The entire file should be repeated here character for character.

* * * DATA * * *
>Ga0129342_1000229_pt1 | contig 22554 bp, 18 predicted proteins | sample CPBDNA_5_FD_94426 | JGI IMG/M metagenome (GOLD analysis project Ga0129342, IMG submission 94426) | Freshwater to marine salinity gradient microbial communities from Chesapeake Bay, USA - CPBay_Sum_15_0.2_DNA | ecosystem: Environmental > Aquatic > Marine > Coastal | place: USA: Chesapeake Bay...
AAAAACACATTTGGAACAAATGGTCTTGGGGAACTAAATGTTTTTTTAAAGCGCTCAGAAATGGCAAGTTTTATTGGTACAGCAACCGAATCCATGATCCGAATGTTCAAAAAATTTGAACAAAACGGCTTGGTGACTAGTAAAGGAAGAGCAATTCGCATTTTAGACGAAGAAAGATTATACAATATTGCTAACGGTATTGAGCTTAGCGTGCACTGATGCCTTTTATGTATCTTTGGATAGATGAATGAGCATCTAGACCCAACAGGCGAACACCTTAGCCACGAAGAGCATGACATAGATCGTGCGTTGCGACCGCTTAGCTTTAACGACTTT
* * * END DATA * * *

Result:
>Ga0129342_1000229_pt1 | contig 22554 bp, 18 predicted proteins | sample CPBDNA_5_FD_94426 | JGI IMG/M metagenome (GOLD analysis project Ga0129342, IMG submission 94426) | Freshwater to marine salinity gradient microbial communities from Chesapeake Bay, USA - CPBay_Sum_15_0.2_DNA | ecosystem: Environmental > Aquatic > Marine > Coastal | place: USA: Chesapeake Bay...
AAAAACACATTTGGAACAAATGGTCTTGGGGAACTAAATGTTTTTTTAAAGCGCTCAGAAATGGCAAGTTTTATTGGTACAGCAACCGAATCCATGATCCGAATGTTCAAAAAATTTGAACAAAACGGCTTGGTGACTAGTAAAGGAAGAGCAATTCGCATTTTAGACGAAGAAAGATTATACAATATTGCTAACGGTATTGAGCTTAGCGTGCACTGATGCCTTTTATGTATCTTTGGATAGATGAATGAGCATCTAGACCCAACAGGCGAACACCTTAGCCACGAAGAGCATGACATAGATCGTGCGTTGCGACCGCTTAGCTTTAACGACTTT